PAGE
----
What’s the furore over WhatsApp?

Many fear ‘loss of privacy’ as new updates in its ‘Terms of service’ kicks up controversy

By   |  Published: 13th Jan 2021  12:30 am
Representational image

Hyderabad: WhatsApp is an integral part of communication, from between friends, colleagues and teams to schools, resident associations and families too. However, the recent changes in its Terms of Service have kicked up a furore, with many, fearing ‘loss of privacy’, shifting to other apps like Telegram and Signal.

“WhatsApp is asking people to voluntarily give away their privacy or stop using the app which is outright violation of privacy of users. Facebook must have had access to all the information on WhatsApp all throughout as well (from 2014) but they are making it legal and asking us to consent them invading into the user’s phones through different apps at once,” said Jhanvi Ramachandran, 25, a professional photographer.

Giving a glimpse of how data sharing might affect users, Moulika Bhavana, 23, a software engineering graduate shared: “While WhatsApp has access to your contacts and collects information on your location (if permitted), this information can be used by Facebook to direct the user to people from their contacts available on Facebook. Also, even if WhatsApp claims to be end-to-end encrypted, this update might give the third party an access to our information. In a nutshell, it’s like giving all access to your contact details, card details (if using WhatsApp Pay), location details and activity details with all due consent to Facebook.”

On the contrary, some find this update for businesses helpful when compared to other applications.

“WhatsApp has been very convenient for businesses – in terms of posting status about products, direct communication with customers etc. I can also attach my website link along with a catalogue with pictures, for my customers to directly check my products,” said Mohana Sree, 24, who sells jewellery through WhatsApp.

As Facebook bought WhatsApp in 2014, the data could be accessed by the company. However, the secret has just come to open, said Nag Rudra, 23, a business enthusiast from the city. “Presently, India does not have any interface app alternatives of its own like Russia and China does. So, we are dependent on others for communication convenience. So there is no point boycotting something without a better alternative,” Nag added.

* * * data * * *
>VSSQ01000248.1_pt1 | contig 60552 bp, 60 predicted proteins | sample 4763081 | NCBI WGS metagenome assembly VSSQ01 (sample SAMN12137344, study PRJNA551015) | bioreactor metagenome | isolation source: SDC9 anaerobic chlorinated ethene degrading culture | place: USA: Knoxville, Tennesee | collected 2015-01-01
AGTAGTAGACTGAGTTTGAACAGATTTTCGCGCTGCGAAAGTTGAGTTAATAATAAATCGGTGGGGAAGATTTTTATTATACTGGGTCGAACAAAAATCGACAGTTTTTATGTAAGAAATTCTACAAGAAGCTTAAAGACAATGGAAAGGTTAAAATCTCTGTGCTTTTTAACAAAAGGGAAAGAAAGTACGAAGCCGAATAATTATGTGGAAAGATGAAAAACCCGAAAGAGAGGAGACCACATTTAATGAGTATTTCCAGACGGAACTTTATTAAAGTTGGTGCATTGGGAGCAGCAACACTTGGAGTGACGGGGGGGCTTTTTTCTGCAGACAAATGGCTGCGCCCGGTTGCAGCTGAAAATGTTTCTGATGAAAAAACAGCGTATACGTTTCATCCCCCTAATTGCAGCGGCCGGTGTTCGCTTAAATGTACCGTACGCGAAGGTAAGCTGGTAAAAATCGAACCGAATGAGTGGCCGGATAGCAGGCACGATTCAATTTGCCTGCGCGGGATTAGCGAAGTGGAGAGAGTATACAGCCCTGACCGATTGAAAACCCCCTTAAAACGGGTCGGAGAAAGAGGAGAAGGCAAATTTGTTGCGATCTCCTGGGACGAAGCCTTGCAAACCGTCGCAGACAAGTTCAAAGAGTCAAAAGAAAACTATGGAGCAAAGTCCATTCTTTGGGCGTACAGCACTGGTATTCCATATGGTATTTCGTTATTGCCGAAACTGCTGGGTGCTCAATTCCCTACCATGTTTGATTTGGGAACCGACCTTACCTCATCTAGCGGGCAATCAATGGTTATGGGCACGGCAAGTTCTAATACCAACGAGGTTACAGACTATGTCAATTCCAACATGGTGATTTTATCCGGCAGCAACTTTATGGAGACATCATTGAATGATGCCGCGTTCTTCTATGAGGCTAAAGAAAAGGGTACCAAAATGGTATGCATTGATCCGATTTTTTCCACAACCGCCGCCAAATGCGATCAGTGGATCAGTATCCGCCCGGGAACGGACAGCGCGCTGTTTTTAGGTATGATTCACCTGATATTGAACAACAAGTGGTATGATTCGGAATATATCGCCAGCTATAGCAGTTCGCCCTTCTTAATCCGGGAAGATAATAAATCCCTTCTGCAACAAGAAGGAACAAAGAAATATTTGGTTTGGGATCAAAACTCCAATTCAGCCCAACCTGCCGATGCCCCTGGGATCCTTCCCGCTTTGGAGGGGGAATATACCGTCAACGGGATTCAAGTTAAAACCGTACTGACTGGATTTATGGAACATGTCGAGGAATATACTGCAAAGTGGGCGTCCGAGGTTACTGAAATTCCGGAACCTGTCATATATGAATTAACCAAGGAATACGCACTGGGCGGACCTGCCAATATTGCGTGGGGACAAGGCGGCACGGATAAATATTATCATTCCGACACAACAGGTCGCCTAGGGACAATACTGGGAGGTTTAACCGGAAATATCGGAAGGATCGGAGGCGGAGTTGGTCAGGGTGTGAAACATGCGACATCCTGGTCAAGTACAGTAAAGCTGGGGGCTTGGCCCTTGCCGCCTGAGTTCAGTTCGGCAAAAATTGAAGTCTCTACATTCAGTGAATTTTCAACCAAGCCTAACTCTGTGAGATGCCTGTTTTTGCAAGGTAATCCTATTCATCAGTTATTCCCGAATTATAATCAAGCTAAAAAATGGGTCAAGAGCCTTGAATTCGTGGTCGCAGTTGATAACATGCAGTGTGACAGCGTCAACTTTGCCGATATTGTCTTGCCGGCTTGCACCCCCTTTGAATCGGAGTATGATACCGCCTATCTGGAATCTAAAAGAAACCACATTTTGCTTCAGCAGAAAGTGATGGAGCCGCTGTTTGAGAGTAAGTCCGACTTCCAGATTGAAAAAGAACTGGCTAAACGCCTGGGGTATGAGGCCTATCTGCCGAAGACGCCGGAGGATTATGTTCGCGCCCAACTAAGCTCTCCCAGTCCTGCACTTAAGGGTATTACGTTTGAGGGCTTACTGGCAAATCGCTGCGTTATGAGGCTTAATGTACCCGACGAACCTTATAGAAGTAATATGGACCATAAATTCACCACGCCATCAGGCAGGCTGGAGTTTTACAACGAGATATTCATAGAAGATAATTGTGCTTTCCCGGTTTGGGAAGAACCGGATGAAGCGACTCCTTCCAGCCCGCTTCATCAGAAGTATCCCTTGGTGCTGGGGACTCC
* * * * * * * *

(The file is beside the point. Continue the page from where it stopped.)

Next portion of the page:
“The company is just going to track some key words for better convenience of the user in respect to what ad suggestions he or she gets or guide the users to reach what they are searching for quickly. This happens not only in Facebook or WhatsApp, but also while a general search in Google,” Nag explained.

India’s Zoho is launching a new messaging app, called Arattai (chit-chat in Tamil) soon.

The Changes
Here’s what WhatsApp says:

“We collect information about your activity on our services, like service-related, diagnostic, and performance information. This includes information about your activity… the time, frequency, and duration of your activities and interactions, log files. This also includes information… like messaging, calling, Status, groups (including group name, group picture, group description), payments or business features, profile photo, ‘about’ information; whether you are online, when you last used our Services (your ‘last seen’)…”

Is the update safe?

The price of convenience, as they say, is ‘privacy’. The convenience of having everything at your fingertips might require some information from your personal life.
Until now, different apps required information to operate but were not interconnected. Now, all these are being taken together to reach a single company – Facebook.

Finding alternatives

Signal, set up by former WhatsApp co-founder Brien Acton, has become a popular alternative.
Signal has been trending after the WhatsApp update controversy.

The firm claims that no data is shared, that nobody can take screenshots of chat messages and old messages disappear automatically.
There are no unsecured backups to cloud.

Telegram is another good alternative, but does not offer end-to-end encryption.

It has a secret chat feature, self-destructing messages etc, but users say it’s not as secure as Signal.


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